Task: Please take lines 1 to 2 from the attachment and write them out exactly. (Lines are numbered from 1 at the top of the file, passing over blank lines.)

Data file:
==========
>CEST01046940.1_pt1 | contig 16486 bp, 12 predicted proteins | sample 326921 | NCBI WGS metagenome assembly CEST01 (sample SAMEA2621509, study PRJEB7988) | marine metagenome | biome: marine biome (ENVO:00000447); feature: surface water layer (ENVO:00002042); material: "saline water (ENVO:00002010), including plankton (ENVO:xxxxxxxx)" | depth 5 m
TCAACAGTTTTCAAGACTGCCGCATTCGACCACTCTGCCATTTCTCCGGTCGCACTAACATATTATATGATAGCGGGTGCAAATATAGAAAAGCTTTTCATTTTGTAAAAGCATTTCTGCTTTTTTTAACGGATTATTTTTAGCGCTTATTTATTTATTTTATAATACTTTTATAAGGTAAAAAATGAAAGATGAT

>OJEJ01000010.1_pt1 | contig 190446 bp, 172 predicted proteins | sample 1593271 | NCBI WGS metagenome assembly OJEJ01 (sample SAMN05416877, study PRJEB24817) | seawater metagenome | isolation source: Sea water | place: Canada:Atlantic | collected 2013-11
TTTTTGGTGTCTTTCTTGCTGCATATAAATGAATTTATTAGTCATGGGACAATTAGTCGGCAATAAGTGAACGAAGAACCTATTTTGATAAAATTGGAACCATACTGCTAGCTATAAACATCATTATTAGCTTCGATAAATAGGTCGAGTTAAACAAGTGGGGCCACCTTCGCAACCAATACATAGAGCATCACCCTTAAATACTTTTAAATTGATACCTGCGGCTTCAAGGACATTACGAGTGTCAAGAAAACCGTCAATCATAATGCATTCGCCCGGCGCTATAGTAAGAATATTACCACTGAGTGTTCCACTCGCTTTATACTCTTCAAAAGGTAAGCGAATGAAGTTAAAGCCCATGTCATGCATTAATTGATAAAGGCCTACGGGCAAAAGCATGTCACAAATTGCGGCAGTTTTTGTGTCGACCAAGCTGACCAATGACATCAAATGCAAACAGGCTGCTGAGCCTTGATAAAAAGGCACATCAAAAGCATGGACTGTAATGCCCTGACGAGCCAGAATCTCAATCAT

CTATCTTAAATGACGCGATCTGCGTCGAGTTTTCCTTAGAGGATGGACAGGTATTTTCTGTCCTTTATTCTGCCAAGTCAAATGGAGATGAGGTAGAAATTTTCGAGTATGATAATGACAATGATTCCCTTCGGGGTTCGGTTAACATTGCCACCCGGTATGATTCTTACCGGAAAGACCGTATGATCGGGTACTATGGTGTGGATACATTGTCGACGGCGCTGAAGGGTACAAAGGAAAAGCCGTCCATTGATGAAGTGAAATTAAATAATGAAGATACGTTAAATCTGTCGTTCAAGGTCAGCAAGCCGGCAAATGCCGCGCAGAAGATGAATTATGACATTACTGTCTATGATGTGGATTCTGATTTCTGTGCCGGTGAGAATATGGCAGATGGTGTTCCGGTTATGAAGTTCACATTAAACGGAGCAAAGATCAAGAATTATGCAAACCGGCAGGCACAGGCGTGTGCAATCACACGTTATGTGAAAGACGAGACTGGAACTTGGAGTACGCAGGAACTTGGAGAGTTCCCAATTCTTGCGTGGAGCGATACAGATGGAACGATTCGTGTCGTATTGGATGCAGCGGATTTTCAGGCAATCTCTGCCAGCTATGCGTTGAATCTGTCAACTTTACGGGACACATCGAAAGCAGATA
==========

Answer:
>CEST01046940.1_pt1 | contig 16486 bp, 12 predicted proteins | sample 326921 | NCBI WGS metagenome assembly CEST01 (sample SAMEA2621509, study PRJEB7988) | marine metagenome | biome: marine biome (ENVO:00000447); feature: surface water layer (ENVO:00002042); material: "saline water (ENVO:00002010), including plankton (ENVO:xxxxxxxx)" | depth 5 m
TCAACAGTTTTCAAGACTGCCGCATTCGACCACTCTGCCATTTCTCCGGTCGCACTAACATATTATATGATAGCGGGTGCAAATATAGAAAAGCTTTTCATTTTGTAAAAGCATTTCTGCTTTTTTTAACGGATTATTTTTAGCGCTTATTTATTTATTTTATAATACTTTTATAAGGTAAAAAATGAAAGATGAT